6 Times Multiple Leaders Reigned in a Single Year

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The longest presidential inauguration speech in U.S. history was given by William Henry Harrison when he took over from Martin Van Buren on March 4, 1841. Lasting a full hour and 45 minutes, the almost 8500-word speech was delivered amid a blinding snowstorm without a coat or hat to keep out the cold. Harrison's doctors blamed pneumonia caught that day for the president's death 31 days after taking office, though modern medical experts think the culprit was more likely enteric fever.

Whatever its cause, Harrison’s untimely death caused a brief political crisis, since it seemed unclear whether the president’s successor, Vice President John Tyler, should remain in power for Harrison’s full term or operate as acting president until a new election could be held. In the end, Tyler remained in office for the rest of Harrison’s term, becoming the United States’ third president in a single year. A similar situation emerged 40 years later, when James A. Garfield replaced Rutherford B. Hayes in March 1881 only to be replaced, after his death the following September, by Vice President Chester A. Arthur.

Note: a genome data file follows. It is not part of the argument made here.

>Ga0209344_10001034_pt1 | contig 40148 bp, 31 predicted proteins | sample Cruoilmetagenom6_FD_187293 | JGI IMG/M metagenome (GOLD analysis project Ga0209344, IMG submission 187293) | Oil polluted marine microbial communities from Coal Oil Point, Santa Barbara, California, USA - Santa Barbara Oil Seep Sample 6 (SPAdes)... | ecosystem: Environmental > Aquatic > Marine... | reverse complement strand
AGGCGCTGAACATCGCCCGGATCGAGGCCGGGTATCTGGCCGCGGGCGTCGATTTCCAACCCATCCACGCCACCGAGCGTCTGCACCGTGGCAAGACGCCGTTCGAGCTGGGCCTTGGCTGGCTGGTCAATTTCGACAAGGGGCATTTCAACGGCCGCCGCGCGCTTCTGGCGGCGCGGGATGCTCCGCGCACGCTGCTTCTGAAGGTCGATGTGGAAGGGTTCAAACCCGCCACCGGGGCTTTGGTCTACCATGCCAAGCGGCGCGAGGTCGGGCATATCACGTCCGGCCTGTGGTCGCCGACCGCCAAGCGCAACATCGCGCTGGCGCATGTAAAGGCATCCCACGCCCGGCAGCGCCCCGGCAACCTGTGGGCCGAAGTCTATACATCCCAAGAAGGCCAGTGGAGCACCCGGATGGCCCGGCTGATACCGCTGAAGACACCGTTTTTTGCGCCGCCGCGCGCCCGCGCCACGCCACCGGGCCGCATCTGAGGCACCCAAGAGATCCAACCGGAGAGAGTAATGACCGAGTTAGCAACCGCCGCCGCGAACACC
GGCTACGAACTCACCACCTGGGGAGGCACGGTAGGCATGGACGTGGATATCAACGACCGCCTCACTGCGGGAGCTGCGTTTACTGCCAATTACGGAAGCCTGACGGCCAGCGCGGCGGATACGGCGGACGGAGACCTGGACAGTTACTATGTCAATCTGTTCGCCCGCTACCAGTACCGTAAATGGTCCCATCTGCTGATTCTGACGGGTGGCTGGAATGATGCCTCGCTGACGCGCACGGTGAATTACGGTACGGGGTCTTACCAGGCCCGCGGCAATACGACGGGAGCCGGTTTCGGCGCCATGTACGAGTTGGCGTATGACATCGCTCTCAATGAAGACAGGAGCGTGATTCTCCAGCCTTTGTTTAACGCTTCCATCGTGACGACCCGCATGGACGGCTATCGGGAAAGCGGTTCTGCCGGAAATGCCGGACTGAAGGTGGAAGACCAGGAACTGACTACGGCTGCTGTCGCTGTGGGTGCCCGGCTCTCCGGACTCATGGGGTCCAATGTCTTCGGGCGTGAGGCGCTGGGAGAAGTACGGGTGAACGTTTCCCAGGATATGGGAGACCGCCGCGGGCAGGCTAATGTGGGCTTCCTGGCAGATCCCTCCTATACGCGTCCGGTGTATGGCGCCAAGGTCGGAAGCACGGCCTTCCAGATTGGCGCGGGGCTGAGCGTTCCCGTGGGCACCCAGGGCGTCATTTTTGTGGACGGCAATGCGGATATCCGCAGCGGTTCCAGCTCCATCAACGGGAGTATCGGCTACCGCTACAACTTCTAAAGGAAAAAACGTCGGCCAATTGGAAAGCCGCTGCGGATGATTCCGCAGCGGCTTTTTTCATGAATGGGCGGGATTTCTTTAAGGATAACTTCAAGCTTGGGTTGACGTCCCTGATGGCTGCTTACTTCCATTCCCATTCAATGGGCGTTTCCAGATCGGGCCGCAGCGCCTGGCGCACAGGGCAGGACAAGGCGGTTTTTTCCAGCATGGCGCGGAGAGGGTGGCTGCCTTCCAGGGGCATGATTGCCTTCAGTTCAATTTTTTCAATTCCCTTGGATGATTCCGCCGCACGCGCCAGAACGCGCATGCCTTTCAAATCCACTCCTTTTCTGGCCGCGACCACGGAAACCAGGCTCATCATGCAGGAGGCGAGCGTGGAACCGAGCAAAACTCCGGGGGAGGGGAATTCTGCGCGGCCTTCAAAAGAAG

As tumultuous as these years were, they certainly aren’t the only in history to have seen an unusually quick turnaround in the highest offices in the land.

1. ANCIENT ROME, 69 C.E.

Shortly after Nero committed suicide in 68 C.E., the Roman Empire was thrown into a rocky 12 months known as The Year of the Four Emperors. Initially Nero was succeeded by the Roman governor Galba, but Galba soon proved just as unpredictable and as unpopular as his predecessor. As his reign became increasingly tyrannical (he had a habit of executing any senator he distrusted), he adopted a successor, slighting his longstanding supporter Otho, who subsequently arranged to have Galba and the successor assassinated on January 15, 69. Otho was crowned the same day, but Galba’s seven-month rule had caused such unrest across the empire that the northern province of Germania had already turned its back on Rome and appointed its own ruler, Aulus Vitellius—who now had his sights set firmly on the Roman throne.